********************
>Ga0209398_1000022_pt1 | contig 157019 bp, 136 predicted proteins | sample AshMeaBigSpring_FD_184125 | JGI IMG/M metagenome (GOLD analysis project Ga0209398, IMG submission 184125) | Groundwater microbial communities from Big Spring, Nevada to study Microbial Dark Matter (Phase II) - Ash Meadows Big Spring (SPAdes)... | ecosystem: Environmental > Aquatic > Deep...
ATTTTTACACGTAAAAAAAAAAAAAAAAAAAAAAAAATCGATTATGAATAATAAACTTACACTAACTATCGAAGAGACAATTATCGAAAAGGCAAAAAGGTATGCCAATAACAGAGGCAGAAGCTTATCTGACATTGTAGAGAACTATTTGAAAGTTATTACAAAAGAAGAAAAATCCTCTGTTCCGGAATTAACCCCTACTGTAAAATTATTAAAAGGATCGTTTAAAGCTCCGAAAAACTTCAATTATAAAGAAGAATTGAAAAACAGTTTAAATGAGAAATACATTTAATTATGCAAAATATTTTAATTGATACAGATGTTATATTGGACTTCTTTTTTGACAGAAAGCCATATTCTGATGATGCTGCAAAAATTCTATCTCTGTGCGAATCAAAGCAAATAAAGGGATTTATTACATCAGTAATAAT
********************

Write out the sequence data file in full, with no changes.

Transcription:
>Ga0209398_1000022_pt1 | contig 157019 bp, 136 predicted proteins | sample AshMeaBigSpring_FD_184125 | JGI IMG/M metagenome (GOLD analysis project Ga0209398, IMG submission 184125) | Groundwater microbial communities from Big Spring, Nevada to study Microbial Dark Matter (Phase II) - Ash Meadows Big Spring (SPAdes)... | ecosystem: Environmental > Aquatic > Deep...
ATTTTTACACGTAAAAAAAAAAAAAAAAAAAAAAAAATCGATTATGAATAATAAACTTACACTAACTATCGAAGAGACAATTATCGAAAAGGCAAAAAGGTATGCCAATAACAGAGGCAGAAGCTTATCTGACATTGTAGAGAACTATTTGAAAGTTATTACAAAAGAAGAAAAATCCTCTGTTCCGGAATTAACCCCTACTGTAAAATTATTAAAAGGATCGTTTAAAGCTCCGAAAAACTTCAATTATAAAGAAGAATTGAAAAACAGTTTAAATGAGAAATACATTTAATTATGCAAAATATTTTAATTGATACAGATGTTATATTGGACTTCTTTTTTGACAGAAAGCCATATTCTGATGATGCTGCAAAAATTCTATCTCTGTGCGAATCAAAGCAAATAAAGGGATTTATTACATCAGTAATAAT